The Guardian’s Jenni Russell is always worth reading. Today she shines a light on an important dimension of the Brand Ross debacle. She describes her own experience as a young BBC producer trying to deal with a cantankerous and sloppy radio presenter. After trying to get the star in question to perform better it was quickly made clear by the powers that be it was he the ‘talent’ - not she the producer - who would call the shots. Within days the presenter had her removed from the programme.
Russell cites her own experience to underline the thesis that the problem at the BBC was about the power imbalance between Brand and Ross and their fixers on the one hand, and the young producers and corporate executives on the other. There are parallels here with the widespread feeling among football fans that individual players and their agents (who, unlike the fans who pay their wages, generally lack any loyalty to a club) have too much power. Echoes too of the City in which mathematical whiz kids and super charged deal makers ran rings round both internal and external supervision.
Which takes us to a much bigger debate about the nature and value of individual talent. Coming from another angle Malcolm Gladwell has made two important contributions to this debate. First, he has demonstrated that the point at which geniuses produce what is deemed by their peers to be their master work is distributed across the life cycle. The Mozart phenomenon of genius being exhibited almost from the cradle is the exception. Of course, people who prove to be great artists, intellectuals or inventors are likely to show talent in their youth but the point at which this talent creates a truly exceptional product is unpredictable. This randomness is often subsequently disguised. This is because once someone achieves genius status all their work before and after their breakthrough will tend to be favourably reassessed.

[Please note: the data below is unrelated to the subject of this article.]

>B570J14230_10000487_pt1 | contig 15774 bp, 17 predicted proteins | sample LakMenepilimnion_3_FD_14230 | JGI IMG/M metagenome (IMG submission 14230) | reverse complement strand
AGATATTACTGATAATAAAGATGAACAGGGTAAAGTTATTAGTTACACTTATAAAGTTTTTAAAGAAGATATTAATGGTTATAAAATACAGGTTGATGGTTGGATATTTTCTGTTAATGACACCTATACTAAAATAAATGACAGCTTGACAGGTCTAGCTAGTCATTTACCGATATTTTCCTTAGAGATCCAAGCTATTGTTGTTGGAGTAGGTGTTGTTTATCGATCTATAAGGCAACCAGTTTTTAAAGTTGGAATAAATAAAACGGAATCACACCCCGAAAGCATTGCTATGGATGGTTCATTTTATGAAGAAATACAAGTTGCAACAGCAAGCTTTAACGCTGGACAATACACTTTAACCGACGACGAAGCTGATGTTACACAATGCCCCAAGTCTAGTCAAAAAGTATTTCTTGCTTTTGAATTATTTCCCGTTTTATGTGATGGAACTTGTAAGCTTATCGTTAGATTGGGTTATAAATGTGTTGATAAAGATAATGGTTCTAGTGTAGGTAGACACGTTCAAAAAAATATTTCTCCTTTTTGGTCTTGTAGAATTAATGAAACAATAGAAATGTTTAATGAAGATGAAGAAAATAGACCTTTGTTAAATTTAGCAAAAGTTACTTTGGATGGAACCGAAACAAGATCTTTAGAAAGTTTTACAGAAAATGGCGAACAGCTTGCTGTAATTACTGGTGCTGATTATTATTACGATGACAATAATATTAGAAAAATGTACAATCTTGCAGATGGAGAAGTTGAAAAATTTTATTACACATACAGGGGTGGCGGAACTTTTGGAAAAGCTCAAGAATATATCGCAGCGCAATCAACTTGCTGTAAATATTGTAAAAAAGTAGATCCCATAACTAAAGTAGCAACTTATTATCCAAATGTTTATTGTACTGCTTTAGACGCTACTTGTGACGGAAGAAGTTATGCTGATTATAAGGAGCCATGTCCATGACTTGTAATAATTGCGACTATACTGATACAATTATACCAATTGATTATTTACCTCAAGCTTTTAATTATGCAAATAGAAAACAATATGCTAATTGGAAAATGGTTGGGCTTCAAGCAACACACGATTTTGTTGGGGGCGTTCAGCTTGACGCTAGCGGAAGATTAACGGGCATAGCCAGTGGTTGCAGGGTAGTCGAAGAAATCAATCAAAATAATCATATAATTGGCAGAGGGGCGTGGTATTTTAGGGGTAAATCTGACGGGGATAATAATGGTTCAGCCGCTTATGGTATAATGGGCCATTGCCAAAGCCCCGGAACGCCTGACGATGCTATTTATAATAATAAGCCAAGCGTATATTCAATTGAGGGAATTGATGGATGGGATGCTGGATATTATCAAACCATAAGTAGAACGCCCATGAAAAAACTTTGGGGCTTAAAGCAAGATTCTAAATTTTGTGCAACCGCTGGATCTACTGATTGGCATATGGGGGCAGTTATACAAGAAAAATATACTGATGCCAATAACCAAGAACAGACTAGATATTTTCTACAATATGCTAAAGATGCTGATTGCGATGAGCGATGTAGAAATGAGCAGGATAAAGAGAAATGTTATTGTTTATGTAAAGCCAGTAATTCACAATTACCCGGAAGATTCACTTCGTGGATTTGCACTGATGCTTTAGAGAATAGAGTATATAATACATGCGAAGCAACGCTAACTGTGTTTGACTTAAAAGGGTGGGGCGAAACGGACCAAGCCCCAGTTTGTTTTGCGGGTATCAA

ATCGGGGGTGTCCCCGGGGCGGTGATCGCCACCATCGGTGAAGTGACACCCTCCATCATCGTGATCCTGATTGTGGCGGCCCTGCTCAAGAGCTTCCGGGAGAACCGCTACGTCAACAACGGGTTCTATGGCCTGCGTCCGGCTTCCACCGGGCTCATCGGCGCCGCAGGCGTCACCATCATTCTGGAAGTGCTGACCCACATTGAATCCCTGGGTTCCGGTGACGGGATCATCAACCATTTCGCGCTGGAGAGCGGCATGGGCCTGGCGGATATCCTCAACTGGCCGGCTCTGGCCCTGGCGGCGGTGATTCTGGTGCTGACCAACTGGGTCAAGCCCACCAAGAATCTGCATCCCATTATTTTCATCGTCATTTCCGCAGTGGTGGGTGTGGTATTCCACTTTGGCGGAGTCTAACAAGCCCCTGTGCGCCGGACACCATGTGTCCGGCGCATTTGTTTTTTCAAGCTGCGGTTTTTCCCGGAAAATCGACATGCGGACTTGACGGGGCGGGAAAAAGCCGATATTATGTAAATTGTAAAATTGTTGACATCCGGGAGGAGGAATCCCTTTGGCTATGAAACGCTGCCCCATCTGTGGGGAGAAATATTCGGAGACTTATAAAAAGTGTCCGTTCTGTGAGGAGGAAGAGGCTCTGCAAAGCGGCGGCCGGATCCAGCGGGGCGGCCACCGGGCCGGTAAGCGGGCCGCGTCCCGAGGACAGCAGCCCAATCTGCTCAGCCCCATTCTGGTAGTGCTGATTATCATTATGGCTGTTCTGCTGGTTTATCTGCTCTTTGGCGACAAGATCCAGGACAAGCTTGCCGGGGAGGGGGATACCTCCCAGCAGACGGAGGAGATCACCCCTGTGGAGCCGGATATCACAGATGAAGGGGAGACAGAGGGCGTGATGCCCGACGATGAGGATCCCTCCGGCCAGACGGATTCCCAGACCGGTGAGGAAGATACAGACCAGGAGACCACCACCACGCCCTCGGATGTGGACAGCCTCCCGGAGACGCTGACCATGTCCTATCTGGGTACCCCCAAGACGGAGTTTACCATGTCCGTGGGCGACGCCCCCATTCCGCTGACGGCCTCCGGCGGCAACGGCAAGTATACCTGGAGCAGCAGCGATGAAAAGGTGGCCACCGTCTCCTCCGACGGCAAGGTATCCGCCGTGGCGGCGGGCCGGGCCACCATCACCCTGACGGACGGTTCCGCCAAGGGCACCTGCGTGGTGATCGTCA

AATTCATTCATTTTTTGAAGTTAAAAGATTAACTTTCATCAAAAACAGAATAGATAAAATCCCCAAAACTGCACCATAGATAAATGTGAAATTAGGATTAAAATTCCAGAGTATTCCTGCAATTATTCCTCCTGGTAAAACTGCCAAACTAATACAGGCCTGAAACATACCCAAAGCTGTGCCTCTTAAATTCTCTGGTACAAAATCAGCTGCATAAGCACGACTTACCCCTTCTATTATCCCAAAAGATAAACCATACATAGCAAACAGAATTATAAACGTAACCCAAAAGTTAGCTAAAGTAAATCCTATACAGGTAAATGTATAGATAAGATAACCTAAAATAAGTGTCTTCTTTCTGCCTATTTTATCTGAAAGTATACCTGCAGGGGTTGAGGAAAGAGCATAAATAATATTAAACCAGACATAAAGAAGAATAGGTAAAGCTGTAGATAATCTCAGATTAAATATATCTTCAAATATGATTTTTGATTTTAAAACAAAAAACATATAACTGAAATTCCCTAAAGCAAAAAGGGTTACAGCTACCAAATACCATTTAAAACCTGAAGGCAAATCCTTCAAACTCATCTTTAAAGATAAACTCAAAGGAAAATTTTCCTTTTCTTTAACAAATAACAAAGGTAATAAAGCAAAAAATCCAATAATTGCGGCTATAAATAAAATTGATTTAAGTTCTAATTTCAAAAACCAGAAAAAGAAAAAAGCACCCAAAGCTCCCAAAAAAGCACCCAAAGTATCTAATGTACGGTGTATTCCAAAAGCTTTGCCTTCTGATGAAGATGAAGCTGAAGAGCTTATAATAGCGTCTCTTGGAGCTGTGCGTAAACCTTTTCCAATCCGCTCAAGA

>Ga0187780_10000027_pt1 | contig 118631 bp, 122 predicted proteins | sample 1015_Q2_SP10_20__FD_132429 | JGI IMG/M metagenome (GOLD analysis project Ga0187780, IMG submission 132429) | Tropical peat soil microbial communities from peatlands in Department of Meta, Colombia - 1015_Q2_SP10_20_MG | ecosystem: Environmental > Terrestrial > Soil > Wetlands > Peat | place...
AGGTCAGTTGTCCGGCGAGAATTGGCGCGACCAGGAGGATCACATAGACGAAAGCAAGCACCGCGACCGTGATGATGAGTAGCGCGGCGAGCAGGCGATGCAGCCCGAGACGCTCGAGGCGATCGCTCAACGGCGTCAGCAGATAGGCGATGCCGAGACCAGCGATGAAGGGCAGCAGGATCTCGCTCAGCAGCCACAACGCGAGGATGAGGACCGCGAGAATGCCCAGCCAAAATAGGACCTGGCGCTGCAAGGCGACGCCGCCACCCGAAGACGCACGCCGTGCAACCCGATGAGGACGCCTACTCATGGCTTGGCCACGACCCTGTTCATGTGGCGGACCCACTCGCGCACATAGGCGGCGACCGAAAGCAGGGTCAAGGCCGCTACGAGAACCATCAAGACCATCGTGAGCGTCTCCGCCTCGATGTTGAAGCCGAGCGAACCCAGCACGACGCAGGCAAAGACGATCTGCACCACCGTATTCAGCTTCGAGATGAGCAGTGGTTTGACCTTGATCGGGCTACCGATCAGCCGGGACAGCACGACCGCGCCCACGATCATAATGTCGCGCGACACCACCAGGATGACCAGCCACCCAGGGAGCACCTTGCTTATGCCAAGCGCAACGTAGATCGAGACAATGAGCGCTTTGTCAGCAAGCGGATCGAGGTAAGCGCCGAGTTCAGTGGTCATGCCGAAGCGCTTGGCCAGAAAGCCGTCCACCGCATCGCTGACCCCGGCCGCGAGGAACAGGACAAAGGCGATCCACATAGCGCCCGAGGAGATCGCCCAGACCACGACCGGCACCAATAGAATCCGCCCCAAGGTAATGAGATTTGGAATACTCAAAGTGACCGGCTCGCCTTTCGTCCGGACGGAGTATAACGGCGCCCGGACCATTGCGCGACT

This is a point made by Nassim Nicholas Taleb in ‘The Black Swan’ where he suggests the process by which certain authors or composers emerge as geniuses while the rest fall back into obscurity is much more serendipitous than we like to imagine. I love Dickens and think Great Expectations is a work of genius but I suspect that in the canon of Dickens there are many novels which are seen as classics even though they are inferior to other forgotten works by Victorians who never got their big breakthrough. Thus the idea that Dickens was a genius throughout his life and that he stood head and shoulders above his contemporaries is a self fulfilling prophesy.
Gladwell has also thrown his weight behind the argument that scientific breakthroughs, which end up being attributed to one person, are nearly always the outcomes of the work of many people, one of whom happens to put in place the final piece of the jigsaw. Had the so called genius not existed then the piece would have inevitably been put in place by someone else.
The combination of post-hoc rationalisation, the allure of simple stories of human heroism and the ideology of individualism has cemented the myth of individual talent. Globalisation, the growth of PR and celebrity culture have accelerated this process. Those deemed talented are then in a powerful position to reinforce the myth at every turn.
The blind worship of individual talent is intellectually suspect and socially destructive. Maybe this too will be a welcome victim of these new times.
We shouldn’t underestimate how far our societies have pulled apart. Yet there is hope for renewal, says Anthony Painter. The question is not whether we come together – but how.